|Cook lives at the line, which isn't great, because Abou can be a little bit foul prone. Something to watch as the game goes on. He's a strong rebounder, especially on the offensive end, and he has shot more free throws than field goals in Big East play. He's also a very good defender who generally stays out of foul trouble. Of rotation players, only Wayne Bristol has a lower shots%; someone feed this guy.
Georgetown gets 29.9% of their minutes off of the bench, which is a tick below the national average. All of those minutes come from three guys, the first of which is Jay Heath. Heath gets 27 minutes per game, mostly subbing in for Rowan Brumbaugh and playing starter’s minutes the rest of the way. He averages 8.6/3.3/2.3 on 35.5/30.6/70.6 shooting, numbers which are a big step back from what he was doing under Patrick Ewing. He has actually played defense in Big East games, which is probably why he’s taking Brumbaugh’s minutes.
Big man Drew Fielder is an intriguing player. Just a freshman, the 6’10” forward averages 5.5/3.6/0.8 on 47.2/42.4/66.7 shooting. He rebounds well on both ends and is a good defender. He also averages 5 fouls per 40 minutes; if he can get that sorted out, he could be a special player.
Wayne Bristol, Jr. is the rest of the bench. A 6’6”, 195-pound wing, he averages 4.1/2.8/0.7 per game. He’s a career 38% shooter from deep, but he’s only taking about one of them per game this season. He’s an excellent defender and reliable free throw shooter. Nobody else on the team has gotten more than 10 minutes total in Georgetown’s 6 Big East games.
-What's up with Lazar Djokovic? You have to go back to the Bryant game to find the last time Lazar hit multiple shots in a single outing. He had 6 boards and 2 assists against Nova, but his playing time has generally been steadily decreasing as Coach Miller has tightened the rotation. Having been held out due to injury early and now struggling to find minutes, it will be interesting to see how the end of the season plays out for him. If Xavier can turn this into a boat race, he might get some badly needed run.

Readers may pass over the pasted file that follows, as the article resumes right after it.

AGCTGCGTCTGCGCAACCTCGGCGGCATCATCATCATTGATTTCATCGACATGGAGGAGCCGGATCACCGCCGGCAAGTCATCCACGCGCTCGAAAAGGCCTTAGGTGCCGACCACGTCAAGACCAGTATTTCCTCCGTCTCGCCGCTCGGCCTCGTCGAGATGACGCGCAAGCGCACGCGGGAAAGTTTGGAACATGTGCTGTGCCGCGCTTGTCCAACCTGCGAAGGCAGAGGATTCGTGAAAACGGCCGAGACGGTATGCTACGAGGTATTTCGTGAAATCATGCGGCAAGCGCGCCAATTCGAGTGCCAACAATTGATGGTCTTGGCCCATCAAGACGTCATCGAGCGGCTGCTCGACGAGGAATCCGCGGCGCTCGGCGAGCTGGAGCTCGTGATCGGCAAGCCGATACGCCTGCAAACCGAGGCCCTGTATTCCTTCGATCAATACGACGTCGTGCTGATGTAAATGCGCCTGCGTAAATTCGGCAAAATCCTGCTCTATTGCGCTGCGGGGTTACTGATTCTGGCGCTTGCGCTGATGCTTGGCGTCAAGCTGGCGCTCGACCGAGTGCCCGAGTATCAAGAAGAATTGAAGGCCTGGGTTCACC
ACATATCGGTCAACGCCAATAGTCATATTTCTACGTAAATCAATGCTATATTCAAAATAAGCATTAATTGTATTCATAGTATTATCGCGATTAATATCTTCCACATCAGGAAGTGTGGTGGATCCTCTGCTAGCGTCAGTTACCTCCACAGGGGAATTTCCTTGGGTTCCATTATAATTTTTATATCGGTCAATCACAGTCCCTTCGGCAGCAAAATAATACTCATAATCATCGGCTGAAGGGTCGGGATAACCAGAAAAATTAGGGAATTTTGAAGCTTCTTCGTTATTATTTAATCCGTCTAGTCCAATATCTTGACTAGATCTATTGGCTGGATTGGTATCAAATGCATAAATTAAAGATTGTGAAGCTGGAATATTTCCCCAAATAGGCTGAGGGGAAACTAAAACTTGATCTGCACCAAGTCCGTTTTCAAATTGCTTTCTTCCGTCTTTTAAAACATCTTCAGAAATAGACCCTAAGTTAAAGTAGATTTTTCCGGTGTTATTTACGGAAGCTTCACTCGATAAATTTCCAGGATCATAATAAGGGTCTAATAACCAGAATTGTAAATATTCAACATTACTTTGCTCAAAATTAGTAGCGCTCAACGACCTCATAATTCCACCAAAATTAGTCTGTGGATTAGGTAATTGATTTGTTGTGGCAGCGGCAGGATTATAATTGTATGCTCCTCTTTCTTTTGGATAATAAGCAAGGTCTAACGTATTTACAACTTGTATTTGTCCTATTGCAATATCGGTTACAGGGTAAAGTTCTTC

-How does Ed Cooley dole out the minutes? Particularly at the 2 and the 3, Cooley's starters are not as defensively capable as their immediate replacements. With Des Claude suddenly looking formidable on the offensive end and Quincy Olivari 9 of his last 17 from deep, Xavier is engorged with options on the perimeter attack. Georgetown isn't really in a position to sacrifice offense or defense, but they may have to pick their poison in the perimeter positions.
-Can Abou Ousmane stay on the floor (and what does Xavier do if he can't)? It's no secret that Abou fouls a lot, though he has cut back a bit in conference play. Supreme Cook, as mentioned above, lives at the free throw line. He leads the conference in both FT rate and fouls drawn per 40. Georgetown could do worse than throwing him the ball and seeing if he can draw a couple of early ones against Xavier's starting center. If he does, depth options at the five aren't the strongest for X right now. If Lazar Djokovic isn't in the circle of trust, Sasa Ciani and Abou Ousmane might combine for 10 fouls tonight.
-Push the pace. Georgetown loves to play slowly, largely because more possessions equal more opportunities to get outplayed by better teams. It's no secret that Xavier has struggled to score in the half court, and even now with threes starting to fall, they're dead last in the conference in two-point percentage. A lot of the trickier parts of offensive strategy get ironed right out of you just zip down the court and shoot a layup before the other team can get back to get in your way; that's not a bad plan for X tonight.
-Win on the glass. Rebounding is one of the few things that Georgetown is actually good at on offense. On the other end of the floor, their defensive rebounding is really bad and Xavier's offensive rebounding is really good. Georgetown has a defense set up to force turnovers; Xavier can win back those extra possessions in rebounding to maintain control of the game.
-Play a complete game. Xavier beat Butler by 14 last time out in a game in which they were favored by less than half of that. Pretty comprehensive, right? WRONG. Xavier went from up 5-3 to down 17-11 in the first half and gave up a 13-0 run in the second half. Excise those walking naps from the game and the Muskies win by almost 40. We haven't yet seen this team playing its best ball. This Georgetown squad isn't exactly the late-90s Bulls, but that doesn't mean it's a bad place to start the habit of playing well from tap to horn.